Feasibility of Administering Informal Sector Taxation: Approaches and Hurdles. A Case of the Informal Sector in Bulawayo, Zimbabwe

Authors : Favourate Y Sebele-Mpofu, Cheneso Msipa

Volume/Issue : Volume 5 - 2020, Issue 2 - February

Google Scholar : https://goo.gl/DF9R4u

Scribd : https://bit.ly/38XTAd4

Many African countries have experienced an expansion of the informal economy and Zimbabwe is amongst the highest affected. The growth of the informal sector (IS) has largely been viewed in two contexts. Firstly as a survival net for the poor and secondly as an escape from regulation and deliberate intention to avoid paying taxes and these views have been generalised to the detriment of realistic tax policy formulation. Countries in the region have devised various strategies to tax the IS, with the intention to broaden the tax base. Zimbabwe adopted a presumptive tax system for various IS categories, to generate the desperately needed revenue for the fiscus. The minimal tax revenue contribution by this sector which is incommensurate with its alarming growth and weighty contribution to GDP informs this research. The meagre attention associated with studies concentrating on taxation, its administration as well as revenue mobilisation capabilities in general and IS taxation in particular in the African continent also motivates this study. This study was carried out in Bulawayo to evaluate the strategies and challenges to IS taxation in Zimbabwe. The perspective of IS players from the different categories and those of the Zimbabwe Revenue Authority (ZIMRA) through its officers were sought by means of a sequential mixed method approach using questionnaires and interviews. The major findings were that: the key motives towards the IS taxation were not clearly outlined and there was inadequate appreciation of the drivers of the growth of the IS. However a precursory understanding of the magnitude of the IS, its genesis and continued swelling remains crucial in the crafting of a legitimate, logical and practical IS tax framework. It was also evident that ZIMRA was not adequately equipped to tackle the large IS which is inherently hard to pinpoint, trace and adequately tax. The IS was ignorant of the presumptive taxes in place and the few who were privy could not comply because of the purportedly high tax rates. The conclusion reached was that the ZIMRA was not ready to enforce any tax laws on the IS. Preliminary studies and IS inclusion in the crafting of IS tax policy were critical for understanding the nature of informal activities in Zimbabwe and all this hinged on the government commitment to support the endeavour as well clarity of intentions and objectives with regards to IS taxation.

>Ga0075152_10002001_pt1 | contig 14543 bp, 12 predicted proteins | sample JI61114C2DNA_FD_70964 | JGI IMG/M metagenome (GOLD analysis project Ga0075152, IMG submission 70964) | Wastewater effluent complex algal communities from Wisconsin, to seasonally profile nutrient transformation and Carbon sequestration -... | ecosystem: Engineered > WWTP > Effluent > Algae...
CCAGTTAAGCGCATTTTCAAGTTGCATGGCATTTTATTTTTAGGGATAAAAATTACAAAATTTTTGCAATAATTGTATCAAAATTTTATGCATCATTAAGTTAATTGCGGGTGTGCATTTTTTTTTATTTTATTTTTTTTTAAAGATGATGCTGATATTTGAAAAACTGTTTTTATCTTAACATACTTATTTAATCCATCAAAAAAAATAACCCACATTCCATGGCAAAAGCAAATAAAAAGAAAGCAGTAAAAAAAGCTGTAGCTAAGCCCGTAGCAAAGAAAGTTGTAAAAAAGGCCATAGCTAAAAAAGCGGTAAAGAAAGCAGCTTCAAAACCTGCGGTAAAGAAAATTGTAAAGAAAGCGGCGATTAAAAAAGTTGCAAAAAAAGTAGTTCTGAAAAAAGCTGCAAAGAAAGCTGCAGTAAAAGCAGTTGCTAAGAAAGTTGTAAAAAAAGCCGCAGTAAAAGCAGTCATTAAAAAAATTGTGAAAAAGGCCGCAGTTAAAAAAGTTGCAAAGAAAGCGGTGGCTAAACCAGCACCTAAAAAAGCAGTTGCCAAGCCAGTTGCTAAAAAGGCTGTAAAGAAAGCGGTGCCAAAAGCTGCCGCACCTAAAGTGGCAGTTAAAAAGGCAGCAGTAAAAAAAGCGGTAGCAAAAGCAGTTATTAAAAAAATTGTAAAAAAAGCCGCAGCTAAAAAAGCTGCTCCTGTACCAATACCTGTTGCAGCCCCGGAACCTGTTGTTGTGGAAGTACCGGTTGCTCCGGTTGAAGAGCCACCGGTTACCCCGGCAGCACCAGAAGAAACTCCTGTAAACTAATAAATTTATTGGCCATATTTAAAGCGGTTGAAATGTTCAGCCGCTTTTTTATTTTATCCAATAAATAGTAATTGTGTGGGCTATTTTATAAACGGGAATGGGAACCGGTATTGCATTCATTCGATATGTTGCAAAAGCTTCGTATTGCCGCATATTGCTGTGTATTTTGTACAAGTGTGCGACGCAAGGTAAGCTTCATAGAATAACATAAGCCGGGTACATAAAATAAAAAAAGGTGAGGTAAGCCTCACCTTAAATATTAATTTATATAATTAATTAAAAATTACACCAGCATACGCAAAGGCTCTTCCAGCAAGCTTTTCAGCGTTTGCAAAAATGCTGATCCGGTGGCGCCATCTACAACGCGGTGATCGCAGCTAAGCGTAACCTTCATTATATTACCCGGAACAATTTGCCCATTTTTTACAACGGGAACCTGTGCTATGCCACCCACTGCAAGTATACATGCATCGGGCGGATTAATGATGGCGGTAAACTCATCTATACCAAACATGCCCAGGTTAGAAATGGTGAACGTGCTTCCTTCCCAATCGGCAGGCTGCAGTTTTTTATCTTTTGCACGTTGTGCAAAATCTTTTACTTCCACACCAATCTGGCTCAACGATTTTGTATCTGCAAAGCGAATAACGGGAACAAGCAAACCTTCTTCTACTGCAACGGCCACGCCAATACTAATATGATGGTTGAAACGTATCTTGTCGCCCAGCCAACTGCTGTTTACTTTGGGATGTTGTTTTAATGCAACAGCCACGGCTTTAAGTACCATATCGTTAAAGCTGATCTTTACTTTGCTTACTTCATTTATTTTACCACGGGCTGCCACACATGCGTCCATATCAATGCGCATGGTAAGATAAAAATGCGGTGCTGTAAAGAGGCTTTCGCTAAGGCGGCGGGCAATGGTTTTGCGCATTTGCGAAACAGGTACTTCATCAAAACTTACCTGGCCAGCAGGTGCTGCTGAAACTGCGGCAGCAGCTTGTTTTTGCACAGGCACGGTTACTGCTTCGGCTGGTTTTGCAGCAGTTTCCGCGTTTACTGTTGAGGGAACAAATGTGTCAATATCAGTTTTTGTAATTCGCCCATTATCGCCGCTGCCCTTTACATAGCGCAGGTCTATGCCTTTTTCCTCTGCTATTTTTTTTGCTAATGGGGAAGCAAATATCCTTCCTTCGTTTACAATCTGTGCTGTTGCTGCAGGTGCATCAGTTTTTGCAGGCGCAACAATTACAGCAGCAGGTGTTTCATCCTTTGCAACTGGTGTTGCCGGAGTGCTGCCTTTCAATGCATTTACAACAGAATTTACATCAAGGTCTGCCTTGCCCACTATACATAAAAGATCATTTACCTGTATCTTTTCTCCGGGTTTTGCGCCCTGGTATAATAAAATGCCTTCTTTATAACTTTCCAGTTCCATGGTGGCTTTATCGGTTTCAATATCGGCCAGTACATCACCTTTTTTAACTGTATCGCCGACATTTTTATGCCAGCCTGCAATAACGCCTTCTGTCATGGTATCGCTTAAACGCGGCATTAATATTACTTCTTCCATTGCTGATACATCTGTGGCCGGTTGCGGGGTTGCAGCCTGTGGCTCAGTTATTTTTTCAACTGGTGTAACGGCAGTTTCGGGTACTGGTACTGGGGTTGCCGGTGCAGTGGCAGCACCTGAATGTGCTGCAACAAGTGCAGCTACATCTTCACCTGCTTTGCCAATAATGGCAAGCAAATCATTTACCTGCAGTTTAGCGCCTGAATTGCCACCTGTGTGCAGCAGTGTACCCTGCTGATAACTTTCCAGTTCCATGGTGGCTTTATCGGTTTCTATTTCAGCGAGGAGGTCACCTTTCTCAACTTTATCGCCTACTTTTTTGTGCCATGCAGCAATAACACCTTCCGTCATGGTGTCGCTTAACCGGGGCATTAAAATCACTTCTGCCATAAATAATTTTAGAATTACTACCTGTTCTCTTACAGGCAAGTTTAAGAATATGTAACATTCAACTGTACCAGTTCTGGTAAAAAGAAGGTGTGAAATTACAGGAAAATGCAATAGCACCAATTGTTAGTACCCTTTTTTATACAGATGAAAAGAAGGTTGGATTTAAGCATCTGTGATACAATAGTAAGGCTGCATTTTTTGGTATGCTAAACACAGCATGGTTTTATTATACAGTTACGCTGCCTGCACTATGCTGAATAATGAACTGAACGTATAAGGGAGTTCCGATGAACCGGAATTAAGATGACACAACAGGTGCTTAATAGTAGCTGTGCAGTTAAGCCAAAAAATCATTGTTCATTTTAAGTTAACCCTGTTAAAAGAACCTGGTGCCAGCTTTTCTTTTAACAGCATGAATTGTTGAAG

Keywords : Informal Sector, Taxation, Presumptive Tax, Tax Policy, Simplified Tax System.


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31 - December - 2023

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